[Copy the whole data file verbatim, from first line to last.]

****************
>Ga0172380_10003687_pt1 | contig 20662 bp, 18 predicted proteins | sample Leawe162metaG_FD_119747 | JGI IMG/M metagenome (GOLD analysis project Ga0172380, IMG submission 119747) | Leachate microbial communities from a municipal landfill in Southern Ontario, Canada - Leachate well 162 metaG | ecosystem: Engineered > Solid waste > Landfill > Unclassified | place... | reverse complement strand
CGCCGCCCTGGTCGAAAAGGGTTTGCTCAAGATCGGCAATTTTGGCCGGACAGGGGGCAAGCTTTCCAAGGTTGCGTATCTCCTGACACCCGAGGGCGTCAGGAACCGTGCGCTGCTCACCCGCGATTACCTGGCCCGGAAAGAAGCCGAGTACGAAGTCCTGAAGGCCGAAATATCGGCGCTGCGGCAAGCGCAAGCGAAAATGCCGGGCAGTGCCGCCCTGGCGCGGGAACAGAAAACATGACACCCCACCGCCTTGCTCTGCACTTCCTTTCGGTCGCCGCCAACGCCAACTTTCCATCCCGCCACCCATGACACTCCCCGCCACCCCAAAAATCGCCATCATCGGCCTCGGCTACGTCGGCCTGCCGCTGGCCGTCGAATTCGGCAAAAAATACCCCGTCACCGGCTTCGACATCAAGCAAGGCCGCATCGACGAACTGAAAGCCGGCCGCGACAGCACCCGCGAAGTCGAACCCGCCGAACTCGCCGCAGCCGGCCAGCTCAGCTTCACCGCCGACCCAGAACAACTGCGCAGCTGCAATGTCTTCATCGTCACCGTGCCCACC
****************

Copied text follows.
>Ga0172380_10003687_pt1 | contig 20662 bp, 18 predicted proteins | sample Leawe162metaG_FD_119747 | JGI IMG/M metagenome (GOLD analysis project Ga0172380, IMG submission 119747) | Leachate microbial communities from a municipal landfill in Southern Ontario, Canada - Leachate well 162 metaG | ecosystem: Engineered > Solid waste > Landfill > Unclassified | place... | reverse complement strand
CGCCGCCCTGGTCGAAAAGGGTTTGCTCAAGATCGGCAATTTTGGCCGGACAGGGGGCAAGCTTTCCAAGGTTGCGTATCTCCTGACACCCGAGGGCGTCAGGAACCGTGCGCTGCTCACCCGCGATTACCTGGCCCGGAAAGAAGCCGAGTACGAAGTCCTGAAGGCCGAAATATCGGCGCTGCGGCAAGCGCAAGCGAAAATGCCGGGCAGTGCCGCCCTGGCGCGGGAACAGAAAACATGACACCCCACCGCCTTGCTCTGCACTTCCTTTCGGTCGCCGCCAACGCCAACTTTCCATCCCGCCACCCATGACACTCCCCGCCACCCCAAAAATCGCCATCATCGGCCTCGGCTACGTCGGCCTGCCGCTGGCCGTCGAATTCGGCAAAAAATACCCCGTCACCGGCTTCGACATCAAGCAAGGCCGCATCGACGAACTGAAAGCCGGCCGCGACAGCACCCGCGAAGTCGAACCCGCCGAACTCGCCGCAGCCGGCCAGCTCAGCTTCACCGCCGACCCAGAACAACTGCGCAGCTGCAATGTCTTCATCGTCACCGTGCCCACC